9. Frankel, Jeffrey, 2010. "Monetary Policy in Emerging Markets," Handbook of Monetary Economics, in: Benjamin M. Friedman & Michael Woodford (ed.), Handbook of Monetary Economics, edition 1, volume 3, chapter 25, pages 1439-1520, Elsevier.
    10. Carmen M. Reinhart, 2002. "Default, Currency Crises, and Sovereign Credit Ratings," World Bank Economic Review, World Bank Group, vol. 16(2), pages 151-170, August.
    11. Wyplosz, Charles, 2001. "Exchange Rate Regimes: Some Lessons from Postwar Europe," CEPR Discussion Papers 2723, C.E.P.R. Discussion Papers.
    12. Reinhart, Carmen & Calvo, Guillermo & Fernandez Arias, Eduardo & Talvi, Ernesto, 2001. "Growth and External Financing in Latin America," MPRA Paper 9074, University Library of Munich, Germany.
    13. Levy Yeyati, Eduardo & Sturzenegger, Federico & Reggio, Iliana, 2010. "On the endogeneity of exchange rate regimes," European Economic Review, Elsevier, vol. 54(5), pages 659-677, July.
    14. corrinne ho & robert n mccauley, 2004. "Living with flexible exchange rates:," International Finance 0411003, University Library of Munich, Germany.
    15. De la Torre, Augusto & Schmukler, Sergio, 2011. "Emerging Capital Markets and Globalization: The Latin American Experience," IDB Publications (Books), Inter-American Development Bank, number 349, May.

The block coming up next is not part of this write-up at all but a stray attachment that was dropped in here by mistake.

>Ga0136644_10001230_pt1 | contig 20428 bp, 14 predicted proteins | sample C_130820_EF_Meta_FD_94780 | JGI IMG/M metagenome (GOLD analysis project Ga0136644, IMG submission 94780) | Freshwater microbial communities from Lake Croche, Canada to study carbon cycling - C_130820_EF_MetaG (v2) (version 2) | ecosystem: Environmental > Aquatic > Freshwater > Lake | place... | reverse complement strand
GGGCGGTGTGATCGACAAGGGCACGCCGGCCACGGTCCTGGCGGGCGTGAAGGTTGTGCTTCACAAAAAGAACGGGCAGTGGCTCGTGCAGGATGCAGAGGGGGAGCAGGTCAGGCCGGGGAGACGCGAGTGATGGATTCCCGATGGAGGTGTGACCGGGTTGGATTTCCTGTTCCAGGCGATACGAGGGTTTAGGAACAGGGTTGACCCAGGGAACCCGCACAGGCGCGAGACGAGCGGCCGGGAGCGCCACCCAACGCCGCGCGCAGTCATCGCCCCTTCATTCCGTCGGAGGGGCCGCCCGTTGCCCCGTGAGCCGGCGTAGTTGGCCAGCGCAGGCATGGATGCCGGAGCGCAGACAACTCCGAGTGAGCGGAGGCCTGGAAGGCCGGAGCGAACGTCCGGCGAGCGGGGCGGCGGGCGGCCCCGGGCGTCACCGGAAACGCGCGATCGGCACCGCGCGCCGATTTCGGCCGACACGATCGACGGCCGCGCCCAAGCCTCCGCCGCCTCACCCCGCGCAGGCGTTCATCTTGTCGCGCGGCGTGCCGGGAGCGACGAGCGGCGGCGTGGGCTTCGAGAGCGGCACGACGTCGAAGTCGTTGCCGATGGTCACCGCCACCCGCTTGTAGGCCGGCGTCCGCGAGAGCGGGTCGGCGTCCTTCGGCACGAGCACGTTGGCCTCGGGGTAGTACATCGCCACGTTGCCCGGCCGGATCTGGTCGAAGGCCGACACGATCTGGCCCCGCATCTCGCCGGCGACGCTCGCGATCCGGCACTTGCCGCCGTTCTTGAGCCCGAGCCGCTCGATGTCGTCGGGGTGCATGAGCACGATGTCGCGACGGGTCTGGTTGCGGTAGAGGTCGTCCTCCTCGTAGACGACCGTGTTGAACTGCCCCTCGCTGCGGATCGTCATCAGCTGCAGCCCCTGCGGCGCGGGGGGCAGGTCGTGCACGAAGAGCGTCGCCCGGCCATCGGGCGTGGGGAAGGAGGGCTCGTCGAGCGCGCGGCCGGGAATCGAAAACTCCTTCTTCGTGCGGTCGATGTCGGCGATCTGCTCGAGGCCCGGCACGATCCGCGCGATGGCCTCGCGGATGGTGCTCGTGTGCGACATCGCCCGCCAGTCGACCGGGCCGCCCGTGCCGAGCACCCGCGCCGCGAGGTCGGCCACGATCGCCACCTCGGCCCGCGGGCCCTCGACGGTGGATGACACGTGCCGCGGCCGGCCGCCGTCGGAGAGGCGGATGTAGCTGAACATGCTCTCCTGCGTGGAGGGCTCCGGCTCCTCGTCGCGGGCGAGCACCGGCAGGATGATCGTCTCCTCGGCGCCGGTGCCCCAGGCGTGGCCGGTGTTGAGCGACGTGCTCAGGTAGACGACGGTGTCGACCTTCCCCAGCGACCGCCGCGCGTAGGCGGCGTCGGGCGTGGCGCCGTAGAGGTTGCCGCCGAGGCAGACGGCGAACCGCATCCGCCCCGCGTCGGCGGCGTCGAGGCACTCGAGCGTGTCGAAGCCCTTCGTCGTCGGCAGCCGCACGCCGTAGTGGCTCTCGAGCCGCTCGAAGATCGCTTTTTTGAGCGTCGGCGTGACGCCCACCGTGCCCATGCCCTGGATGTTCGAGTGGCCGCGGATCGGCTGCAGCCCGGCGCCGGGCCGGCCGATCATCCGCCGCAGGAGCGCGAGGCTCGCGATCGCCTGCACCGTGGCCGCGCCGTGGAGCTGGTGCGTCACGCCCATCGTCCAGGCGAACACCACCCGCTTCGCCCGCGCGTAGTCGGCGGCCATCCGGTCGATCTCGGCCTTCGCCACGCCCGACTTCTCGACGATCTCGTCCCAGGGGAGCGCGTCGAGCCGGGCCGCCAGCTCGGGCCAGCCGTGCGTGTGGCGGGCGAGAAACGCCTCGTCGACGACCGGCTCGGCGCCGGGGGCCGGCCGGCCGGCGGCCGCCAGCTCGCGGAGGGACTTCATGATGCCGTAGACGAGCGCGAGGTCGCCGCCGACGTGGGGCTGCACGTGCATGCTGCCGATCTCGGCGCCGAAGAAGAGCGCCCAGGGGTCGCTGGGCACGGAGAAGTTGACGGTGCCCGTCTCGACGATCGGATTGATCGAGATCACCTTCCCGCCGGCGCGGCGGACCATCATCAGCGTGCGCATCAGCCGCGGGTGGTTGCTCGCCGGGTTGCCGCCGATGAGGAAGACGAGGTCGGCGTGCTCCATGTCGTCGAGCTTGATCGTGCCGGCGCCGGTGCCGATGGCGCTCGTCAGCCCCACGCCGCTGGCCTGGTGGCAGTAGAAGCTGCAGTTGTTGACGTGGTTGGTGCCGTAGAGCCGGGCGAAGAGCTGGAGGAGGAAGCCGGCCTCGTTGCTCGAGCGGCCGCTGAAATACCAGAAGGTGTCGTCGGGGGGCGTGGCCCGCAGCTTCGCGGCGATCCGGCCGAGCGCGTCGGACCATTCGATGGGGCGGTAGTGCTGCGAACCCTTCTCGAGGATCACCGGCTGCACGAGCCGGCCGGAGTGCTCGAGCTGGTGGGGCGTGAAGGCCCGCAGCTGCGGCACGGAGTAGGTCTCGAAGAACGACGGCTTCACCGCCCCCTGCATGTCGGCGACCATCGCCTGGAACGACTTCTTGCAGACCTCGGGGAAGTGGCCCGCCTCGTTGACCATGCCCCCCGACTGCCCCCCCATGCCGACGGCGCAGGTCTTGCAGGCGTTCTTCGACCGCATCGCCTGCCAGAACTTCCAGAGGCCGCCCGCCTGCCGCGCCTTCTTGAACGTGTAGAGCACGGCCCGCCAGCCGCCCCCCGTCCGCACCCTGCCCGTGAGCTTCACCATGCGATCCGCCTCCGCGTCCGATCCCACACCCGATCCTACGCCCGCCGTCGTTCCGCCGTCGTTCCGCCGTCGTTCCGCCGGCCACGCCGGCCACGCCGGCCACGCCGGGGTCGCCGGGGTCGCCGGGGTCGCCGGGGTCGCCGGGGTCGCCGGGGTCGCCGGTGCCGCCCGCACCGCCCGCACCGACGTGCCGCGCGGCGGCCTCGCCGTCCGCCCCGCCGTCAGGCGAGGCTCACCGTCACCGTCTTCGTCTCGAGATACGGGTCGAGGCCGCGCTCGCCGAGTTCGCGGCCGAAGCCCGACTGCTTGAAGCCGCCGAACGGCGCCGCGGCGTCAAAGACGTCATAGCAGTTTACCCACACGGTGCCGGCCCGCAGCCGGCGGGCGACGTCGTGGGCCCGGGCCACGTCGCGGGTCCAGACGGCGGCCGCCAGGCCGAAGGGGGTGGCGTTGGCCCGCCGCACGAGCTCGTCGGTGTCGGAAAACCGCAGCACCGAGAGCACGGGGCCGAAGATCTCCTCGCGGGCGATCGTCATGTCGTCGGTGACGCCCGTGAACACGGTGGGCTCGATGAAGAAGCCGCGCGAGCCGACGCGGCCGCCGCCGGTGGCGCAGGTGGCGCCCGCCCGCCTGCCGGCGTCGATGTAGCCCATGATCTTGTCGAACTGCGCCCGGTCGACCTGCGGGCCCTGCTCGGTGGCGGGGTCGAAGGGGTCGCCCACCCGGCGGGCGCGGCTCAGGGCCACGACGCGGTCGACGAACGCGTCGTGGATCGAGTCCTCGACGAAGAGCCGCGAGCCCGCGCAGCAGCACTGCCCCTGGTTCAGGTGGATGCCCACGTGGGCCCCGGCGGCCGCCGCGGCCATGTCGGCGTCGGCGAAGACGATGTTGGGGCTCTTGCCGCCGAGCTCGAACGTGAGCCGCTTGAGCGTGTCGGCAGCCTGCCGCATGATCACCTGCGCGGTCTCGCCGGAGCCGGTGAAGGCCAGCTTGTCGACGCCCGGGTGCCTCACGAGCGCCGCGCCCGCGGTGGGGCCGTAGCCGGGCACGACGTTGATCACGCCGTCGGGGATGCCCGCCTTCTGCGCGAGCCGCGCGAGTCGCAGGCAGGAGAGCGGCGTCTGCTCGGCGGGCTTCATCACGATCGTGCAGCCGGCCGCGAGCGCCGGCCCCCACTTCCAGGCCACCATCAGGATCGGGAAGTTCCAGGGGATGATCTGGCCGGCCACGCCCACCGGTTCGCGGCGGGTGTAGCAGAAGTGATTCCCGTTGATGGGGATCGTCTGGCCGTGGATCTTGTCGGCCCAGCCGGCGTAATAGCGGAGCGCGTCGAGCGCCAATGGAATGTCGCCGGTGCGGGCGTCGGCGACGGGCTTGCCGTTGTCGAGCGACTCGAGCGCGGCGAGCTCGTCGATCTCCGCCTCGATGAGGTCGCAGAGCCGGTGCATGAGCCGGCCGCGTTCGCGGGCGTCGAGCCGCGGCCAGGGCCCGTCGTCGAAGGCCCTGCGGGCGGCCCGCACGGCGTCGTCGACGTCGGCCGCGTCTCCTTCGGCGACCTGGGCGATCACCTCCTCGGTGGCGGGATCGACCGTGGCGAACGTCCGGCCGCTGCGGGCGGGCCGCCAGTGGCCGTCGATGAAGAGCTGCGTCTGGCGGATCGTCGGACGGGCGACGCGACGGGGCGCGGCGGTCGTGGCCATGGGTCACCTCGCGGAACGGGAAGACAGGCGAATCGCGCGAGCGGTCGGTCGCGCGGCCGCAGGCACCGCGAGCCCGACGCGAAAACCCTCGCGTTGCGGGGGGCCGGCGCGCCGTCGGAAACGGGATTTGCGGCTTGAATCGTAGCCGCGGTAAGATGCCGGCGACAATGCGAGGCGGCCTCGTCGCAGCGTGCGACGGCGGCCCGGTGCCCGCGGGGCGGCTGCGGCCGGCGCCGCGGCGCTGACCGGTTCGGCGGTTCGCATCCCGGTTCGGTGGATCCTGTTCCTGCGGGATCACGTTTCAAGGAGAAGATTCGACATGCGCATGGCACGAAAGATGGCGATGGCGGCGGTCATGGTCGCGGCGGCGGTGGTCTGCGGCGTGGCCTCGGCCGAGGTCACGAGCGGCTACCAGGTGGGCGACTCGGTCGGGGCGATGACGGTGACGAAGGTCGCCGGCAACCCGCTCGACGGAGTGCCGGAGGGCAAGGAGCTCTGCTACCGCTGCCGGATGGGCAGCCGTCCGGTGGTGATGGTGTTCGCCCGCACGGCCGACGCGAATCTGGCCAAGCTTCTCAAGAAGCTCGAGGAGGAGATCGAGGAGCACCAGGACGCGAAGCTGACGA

16. Assaf Razin & Yona Rubinstein, 2006. "Evaluation of currency regimes: the unique role of sudden stops [‘Gravity with gravitas: A solution to the border puzzle’]," Economic Policy, CEPR;CES;MSH, vol. 21(45), pages 120-152.
    17. Linh T.D. Huynh & Hien Thanh Hoang, 2019. "Effects of exchange rate volatility on bilateral import performance of Vietnam: A dynamic Generalised method of Moments panel approach," International Economic Journal, Taylor & Francis Journals, vol. 33(1), pages 88-110, January.
    18. Jeffrey A. Frankel, 2010. "Monetary Policy in Emerging Markets: A Survey," NBER Working Papers 16125, National Bureau of Economic Research, Inc.
    19. Koi Nyen Wong & Tuck Cheong Tang, 2009. "Exchange rate variability and the export demand for Malaysia's semiconductors: an empirical study," Applied Economics, Taylor & Francis Journals, vol. 43(6), pages 695-706.
    20. Gupta, Poonam & Mishra, Deepak & Sahay, Ratna, 2007. "Behavior of output during currency crises," Journal of International Economics, Elsevier, vol. 72(2), pages 428-450, July.

    More about this item

    JEL classification: